Compliance might have undone VEST trial of wearable cardioverter-defibrillator

Use of a wearable cardioverter-defibrillator during the first 90 days after myocardial infarction does not provide additional protection against sudden death or death from ventricular tachyarrhythmia compared to usual care.

The wearable device was considered as a possible bridge in the immediate post-infarction period to a later implantable-ICD.

The multi-national VEST study found 1.6% of patients randomised to receive the wearable device had an arrhythmic death compared to 2.4% of patients receiving guideline-directed medical therapy, a difference that was not significant (p=0.28).

All 2,302 patients in the study had reduced left ventricular ejection fractions (<35%).

The study found total mortality was 3.1% in the patients wearing the devices and 4.9% in the control group (p=0.04).

“However, this result was not corrected for multiple testing, and given the use of most such corrections, the difference between the device and control groups would not be significant,” the study said.

The study also found no significant difference between groups with regards to non-arrhythmic deaths (1.4 v 2.2%)

There were six deaths in the 20 patients who received at least one appropriate shock while wearing in the device. Four adverse events including three hospitalisations and one death were also reported in the device group.

An adherence rate of 70% was met during the first two weeks after randomisation but then waned. Mean duration of wear was 14 hours per day, decreasing over time.

Almost 3% of participants never wore the device after randomisation while a similar proportion of patients in the control group accessed and wore a cardioverter-defibrillator against protocol.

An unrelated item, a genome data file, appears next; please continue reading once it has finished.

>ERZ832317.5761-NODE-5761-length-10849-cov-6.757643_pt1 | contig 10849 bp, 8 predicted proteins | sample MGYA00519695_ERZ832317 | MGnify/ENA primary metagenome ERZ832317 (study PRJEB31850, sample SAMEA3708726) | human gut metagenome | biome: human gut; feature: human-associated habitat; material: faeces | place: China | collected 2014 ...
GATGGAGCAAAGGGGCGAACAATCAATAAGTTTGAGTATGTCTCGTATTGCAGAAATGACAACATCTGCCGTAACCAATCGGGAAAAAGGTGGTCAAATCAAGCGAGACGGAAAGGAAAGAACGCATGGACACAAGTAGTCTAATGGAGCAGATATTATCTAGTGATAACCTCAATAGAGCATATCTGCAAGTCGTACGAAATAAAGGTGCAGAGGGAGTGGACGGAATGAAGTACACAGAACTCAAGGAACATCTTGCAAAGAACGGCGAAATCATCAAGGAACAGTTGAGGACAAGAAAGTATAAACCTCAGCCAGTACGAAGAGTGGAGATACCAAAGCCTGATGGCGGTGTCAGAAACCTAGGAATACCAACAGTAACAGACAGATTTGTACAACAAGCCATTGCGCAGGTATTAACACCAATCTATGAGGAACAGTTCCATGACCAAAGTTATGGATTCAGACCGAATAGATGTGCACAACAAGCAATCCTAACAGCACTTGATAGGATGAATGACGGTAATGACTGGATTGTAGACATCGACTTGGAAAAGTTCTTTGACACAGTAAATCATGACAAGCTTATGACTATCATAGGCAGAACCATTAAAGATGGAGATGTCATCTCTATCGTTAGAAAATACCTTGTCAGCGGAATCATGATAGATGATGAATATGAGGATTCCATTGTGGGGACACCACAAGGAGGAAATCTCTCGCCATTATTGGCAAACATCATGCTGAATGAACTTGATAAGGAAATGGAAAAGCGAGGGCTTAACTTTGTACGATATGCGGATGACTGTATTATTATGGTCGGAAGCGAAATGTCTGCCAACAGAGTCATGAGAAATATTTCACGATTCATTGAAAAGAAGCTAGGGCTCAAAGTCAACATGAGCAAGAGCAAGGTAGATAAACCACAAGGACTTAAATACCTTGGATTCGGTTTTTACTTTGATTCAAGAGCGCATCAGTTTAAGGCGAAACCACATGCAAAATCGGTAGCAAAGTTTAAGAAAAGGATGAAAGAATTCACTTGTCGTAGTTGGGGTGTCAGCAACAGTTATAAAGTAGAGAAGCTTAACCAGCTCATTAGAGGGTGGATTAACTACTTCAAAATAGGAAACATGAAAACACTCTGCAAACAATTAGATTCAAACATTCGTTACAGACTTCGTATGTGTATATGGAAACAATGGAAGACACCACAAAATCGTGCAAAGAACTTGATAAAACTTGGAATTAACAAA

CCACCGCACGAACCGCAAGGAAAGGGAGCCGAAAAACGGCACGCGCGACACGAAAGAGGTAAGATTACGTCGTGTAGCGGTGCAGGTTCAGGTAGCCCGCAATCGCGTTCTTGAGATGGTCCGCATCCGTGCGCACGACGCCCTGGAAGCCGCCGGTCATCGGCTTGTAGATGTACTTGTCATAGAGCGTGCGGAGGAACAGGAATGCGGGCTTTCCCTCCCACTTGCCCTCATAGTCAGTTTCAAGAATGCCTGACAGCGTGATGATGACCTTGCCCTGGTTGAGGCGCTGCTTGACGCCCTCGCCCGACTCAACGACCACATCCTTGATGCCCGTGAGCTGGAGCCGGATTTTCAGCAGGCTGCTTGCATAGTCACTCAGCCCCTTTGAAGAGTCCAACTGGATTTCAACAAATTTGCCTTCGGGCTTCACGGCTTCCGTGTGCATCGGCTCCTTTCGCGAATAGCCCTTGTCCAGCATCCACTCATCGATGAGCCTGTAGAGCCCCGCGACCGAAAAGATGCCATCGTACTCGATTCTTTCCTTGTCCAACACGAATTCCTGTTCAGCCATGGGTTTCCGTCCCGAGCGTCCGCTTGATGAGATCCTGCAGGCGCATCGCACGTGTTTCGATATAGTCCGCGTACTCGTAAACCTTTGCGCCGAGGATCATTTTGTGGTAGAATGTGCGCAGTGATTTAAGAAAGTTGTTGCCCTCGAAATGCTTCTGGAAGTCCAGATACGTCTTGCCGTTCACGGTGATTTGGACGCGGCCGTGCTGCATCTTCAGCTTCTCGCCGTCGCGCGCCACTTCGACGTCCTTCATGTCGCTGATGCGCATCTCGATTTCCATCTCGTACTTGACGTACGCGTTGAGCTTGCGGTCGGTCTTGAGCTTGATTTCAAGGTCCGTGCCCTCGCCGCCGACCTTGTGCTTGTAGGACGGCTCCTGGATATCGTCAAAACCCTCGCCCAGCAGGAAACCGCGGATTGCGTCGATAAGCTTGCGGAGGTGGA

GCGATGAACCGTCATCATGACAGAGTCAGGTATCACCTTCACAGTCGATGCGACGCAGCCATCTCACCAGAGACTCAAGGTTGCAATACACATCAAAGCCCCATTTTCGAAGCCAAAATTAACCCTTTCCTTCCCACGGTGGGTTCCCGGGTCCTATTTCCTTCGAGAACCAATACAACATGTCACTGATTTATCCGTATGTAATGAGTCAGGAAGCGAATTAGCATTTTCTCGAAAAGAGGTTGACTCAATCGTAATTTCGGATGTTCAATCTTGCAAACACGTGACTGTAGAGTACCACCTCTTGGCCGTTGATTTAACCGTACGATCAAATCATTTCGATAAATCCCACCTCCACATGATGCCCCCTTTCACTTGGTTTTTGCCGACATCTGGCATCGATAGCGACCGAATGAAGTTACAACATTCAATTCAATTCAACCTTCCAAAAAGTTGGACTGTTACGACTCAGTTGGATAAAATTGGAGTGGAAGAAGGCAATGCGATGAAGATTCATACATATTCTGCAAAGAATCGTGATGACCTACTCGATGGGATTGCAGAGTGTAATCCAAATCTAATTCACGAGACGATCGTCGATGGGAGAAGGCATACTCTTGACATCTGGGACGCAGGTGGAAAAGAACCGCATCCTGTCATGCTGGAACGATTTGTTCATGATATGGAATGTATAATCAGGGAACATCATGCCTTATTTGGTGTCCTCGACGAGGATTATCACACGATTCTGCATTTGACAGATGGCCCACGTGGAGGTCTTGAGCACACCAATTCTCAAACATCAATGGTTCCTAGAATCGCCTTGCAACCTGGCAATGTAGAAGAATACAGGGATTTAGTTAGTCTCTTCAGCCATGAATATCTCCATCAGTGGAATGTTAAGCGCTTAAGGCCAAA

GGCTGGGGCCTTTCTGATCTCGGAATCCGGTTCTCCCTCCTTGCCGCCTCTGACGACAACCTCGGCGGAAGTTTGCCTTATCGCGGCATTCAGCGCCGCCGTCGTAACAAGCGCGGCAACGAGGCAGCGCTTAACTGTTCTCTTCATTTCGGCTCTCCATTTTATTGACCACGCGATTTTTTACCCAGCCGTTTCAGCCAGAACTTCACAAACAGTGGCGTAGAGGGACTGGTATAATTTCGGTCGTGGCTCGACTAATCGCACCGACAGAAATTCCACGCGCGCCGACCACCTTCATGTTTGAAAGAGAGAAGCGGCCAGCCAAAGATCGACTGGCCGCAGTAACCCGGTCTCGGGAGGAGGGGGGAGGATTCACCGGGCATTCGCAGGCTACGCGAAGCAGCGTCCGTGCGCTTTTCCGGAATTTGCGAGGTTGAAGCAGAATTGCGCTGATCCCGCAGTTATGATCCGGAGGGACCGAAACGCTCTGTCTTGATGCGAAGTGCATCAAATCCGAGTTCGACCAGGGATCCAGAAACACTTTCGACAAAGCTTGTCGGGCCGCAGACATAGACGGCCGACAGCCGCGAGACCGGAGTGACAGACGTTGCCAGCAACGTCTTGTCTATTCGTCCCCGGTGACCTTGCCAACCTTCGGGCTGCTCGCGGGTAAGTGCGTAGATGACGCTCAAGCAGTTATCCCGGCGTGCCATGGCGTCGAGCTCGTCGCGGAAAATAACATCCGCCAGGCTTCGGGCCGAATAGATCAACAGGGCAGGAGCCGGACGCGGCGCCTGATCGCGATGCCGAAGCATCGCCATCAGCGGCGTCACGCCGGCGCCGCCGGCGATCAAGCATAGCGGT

The researchers said low adherence may be a limiting factor in the potential benefit of the wearable cardioverter–defibrillator.

“It is also evident that some patients who are successfully treated with an appropriate shock subsequently die; not all successful defibrillations prolong survival.”

“It remains unclear how to reduce the risk of arrhythmic death definitively, beyond what is possible with appropriate medical therapy, in the early period after myocardial infarction before ICDs are indicated,” the study concluded.

An editorial in the NEJM said the counterintuitive result of failure to show benefit of the wearable cardioverter–defibrillator “may be a shock to those who predicted that the trial would be positive”.

It suggested the trial was probably underpowered and acknowledged the low compliance rate of 41% at 90 days.

However in the absence of other evidence the authors said they believed it would still be reasonable to offer the device to motivated patients at high risk.

“We would advocate for a thorough discussion with the patient that both acknowledges the limitations of the available evidence and provides an understanding of the potential harms, such as frequent device alarms and potential for inappropriate shocks,” wrote Michael Field MD of theMedical University of South Carolina  and Richard Page MD of the University of Wisconsin School of Medicine.

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